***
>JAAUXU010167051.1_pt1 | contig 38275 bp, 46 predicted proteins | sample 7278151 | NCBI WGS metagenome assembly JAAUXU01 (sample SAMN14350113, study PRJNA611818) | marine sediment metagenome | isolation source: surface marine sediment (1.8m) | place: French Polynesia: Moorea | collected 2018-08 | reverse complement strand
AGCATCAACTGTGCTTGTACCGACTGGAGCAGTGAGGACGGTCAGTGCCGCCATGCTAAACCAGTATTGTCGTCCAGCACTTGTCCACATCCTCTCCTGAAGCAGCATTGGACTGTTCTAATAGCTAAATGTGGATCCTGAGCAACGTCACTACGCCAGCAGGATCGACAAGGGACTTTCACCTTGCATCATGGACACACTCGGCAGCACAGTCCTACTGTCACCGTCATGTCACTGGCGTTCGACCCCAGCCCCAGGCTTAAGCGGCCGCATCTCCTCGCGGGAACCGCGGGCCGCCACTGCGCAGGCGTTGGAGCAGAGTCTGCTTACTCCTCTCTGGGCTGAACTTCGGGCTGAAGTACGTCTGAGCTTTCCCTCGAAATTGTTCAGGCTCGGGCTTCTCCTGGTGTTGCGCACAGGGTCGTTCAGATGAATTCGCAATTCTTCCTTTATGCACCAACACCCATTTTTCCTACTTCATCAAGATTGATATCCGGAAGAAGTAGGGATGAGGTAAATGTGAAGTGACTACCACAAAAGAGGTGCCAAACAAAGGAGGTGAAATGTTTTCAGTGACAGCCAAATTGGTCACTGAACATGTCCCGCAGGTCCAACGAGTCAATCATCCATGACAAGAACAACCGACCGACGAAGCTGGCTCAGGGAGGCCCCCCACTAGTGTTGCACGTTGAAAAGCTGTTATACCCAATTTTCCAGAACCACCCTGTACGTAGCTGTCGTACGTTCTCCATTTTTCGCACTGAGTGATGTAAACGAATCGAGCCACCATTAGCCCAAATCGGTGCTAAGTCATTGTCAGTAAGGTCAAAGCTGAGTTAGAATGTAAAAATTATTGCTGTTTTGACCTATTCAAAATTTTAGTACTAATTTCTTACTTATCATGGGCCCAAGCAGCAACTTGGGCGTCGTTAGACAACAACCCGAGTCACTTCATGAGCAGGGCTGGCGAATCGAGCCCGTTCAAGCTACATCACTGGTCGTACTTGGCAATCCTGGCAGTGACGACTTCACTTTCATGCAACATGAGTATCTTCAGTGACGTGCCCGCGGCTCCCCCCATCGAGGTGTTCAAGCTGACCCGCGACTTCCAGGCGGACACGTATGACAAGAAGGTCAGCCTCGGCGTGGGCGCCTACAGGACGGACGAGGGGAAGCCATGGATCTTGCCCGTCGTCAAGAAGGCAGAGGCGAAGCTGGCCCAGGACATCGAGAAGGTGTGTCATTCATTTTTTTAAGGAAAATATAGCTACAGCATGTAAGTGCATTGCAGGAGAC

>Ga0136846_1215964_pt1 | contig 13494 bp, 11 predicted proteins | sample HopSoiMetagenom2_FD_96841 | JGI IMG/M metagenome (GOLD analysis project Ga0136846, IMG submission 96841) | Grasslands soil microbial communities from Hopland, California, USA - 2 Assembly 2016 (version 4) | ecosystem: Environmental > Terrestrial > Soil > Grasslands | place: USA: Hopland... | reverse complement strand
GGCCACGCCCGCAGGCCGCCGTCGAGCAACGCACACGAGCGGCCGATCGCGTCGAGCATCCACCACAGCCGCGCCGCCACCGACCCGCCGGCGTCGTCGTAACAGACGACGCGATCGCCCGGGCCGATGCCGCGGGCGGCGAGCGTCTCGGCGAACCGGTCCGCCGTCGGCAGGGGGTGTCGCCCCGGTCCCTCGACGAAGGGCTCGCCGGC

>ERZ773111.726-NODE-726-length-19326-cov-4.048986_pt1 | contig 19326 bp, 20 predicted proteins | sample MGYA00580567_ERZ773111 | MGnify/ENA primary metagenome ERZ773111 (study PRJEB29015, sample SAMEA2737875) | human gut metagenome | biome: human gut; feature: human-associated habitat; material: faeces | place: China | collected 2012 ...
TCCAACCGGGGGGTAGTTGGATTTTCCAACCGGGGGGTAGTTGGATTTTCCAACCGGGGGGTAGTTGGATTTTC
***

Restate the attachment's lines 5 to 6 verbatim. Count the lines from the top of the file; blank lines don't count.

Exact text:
>ERZ773111.726-NODE-726-length-19326-cov-4.048986_pt1 | contig 19326 bp, 20 predicted proteins | sample MGYA00580567_ERZ773111 | MGnify/ENA primary metagenome ERZ773111 (study PRJEB29015, sample SAMEA2737875) | human gut metagenome | biome: human gut; feature: human-associated habitat; material: faeces | place: China | collected 2012 ...
TCCAACCGGGGGGTAGTTGGATTTTCCAACCGGGGGGTAGTTGGATTTTCCAACCGGGGGGTAGTTGGATTTTC